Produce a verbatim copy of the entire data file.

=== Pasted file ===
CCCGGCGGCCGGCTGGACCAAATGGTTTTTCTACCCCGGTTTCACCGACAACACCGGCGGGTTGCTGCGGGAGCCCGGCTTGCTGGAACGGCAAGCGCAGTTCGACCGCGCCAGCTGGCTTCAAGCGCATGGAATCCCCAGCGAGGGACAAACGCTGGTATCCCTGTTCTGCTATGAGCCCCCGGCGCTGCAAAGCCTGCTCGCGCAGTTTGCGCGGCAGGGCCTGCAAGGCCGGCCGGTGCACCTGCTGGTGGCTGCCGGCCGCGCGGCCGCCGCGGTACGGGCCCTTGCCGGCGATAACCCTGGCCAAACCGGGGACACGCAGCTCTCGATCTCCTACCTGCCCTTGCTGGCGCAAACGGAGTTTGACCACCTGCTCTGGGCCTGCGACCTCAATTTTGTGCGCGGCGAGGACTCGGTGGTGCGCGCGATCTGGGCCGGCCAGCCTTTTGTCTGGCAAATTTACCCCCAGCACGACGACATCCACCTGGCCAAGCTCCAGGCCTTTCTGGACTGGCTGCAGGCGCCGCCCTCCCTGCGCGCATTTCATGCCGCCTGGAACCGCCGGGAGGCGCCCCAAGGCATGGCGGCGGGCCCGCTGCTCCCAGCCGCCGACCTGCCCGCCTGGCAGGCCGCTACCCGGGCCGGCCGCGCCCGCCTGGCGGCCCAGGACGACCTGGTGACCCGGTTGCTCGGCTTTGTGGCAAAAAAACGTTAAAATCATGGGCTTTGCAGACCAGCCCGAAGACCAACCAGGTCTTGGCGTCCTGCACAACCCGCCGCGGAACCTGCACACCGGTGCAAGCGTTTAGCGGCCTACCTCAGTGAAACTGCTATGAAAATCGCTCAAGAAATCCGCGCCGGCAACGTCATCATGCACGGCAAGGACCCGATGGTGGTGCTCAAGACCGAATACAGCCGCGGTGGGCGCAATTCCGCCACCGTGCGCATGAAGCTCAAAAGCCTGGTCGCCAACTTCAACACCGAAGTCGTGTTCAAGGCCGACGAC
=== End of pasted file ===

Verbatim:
CCCGGCGGCCGGCTGGACCAAATGGTTTTTCTACCCCGGTTTCACCGACAACACCGGCGGGTTGCTGCGGGAGCCCGGCTTGCTGGAACGGCAAGCGCAGTTCGACCGCGCCAGCTGGCTTCAAGCGCATGGAATCCCCAGCGAGGGACAAACGCTGGTATCCCTGTTCTGCTATGAGCCCCCGGCGCTGCAAAGCCTGCTCGCGCAGTTTGCGCGGCAGGGCCTGCAAGGCCGGCCGGTGCACCTGCTGGTGGCTGCCGGCCGCGCGGCCGCCGCGGTACGGGCCCTTGCCGGCGATAACCCTGGCCAAACCGGGGACACGCAGCTCTCGATCTCCTACCTGCCCTTGCTGGCGCAAACGGAGTTTGACCACCTGCTCTGGGCCTGCGACCTCAATTTTGTGCGCGGCGAGGACTCGGTGGTGCGCGCGATCTGGGCCGGCCAGCCTTTTGTCTGGCAAATTTACCCCCAGCACGACGACATCCACCTGGCCAAGCTCCAGGCCTTTCTGGACTGGCTGCAGGCGCCGCCCTCCCTGCGCGCATTTCATGCCGCCTGGAACCGCCGGGAGGCGCCCCAAGGCATGGCGGCGGGCCCGCTGCTCCCAGCCGCCGACCTGCCCGCCTGGCAGGCCGCTACCCGGGCCGGCCGCGCCCGCCTGGCGGCCCAGGACGACCTGGTGACCCGGTTGCTCGGCTTTGTGGCAAAAAAACGTTAAAATCATGGGCTTTGCAGACCAGCCCGAAGACCAACCAGGTCTTGGCGTCCTGCACAACCCGCCGCGGAACCTGCACACCGGTGCAAGCGTTTAGCGGCCTACCTCAGTGAAACTGCTATGAAAATCGCTCAAGAAATCCGCGCCGGCAACGTCATCATGCACGGCAAGGACCCGATGGTGGTGCTCAAGACCGAATACAGCCGCGGTGGGCGCAATTCCGCCACCGTGCGCATGAAGCTCAAAAGCCTGGTCGCCAACTTCAACACCGAAGTCGTGTTCAAGGCCGACGAC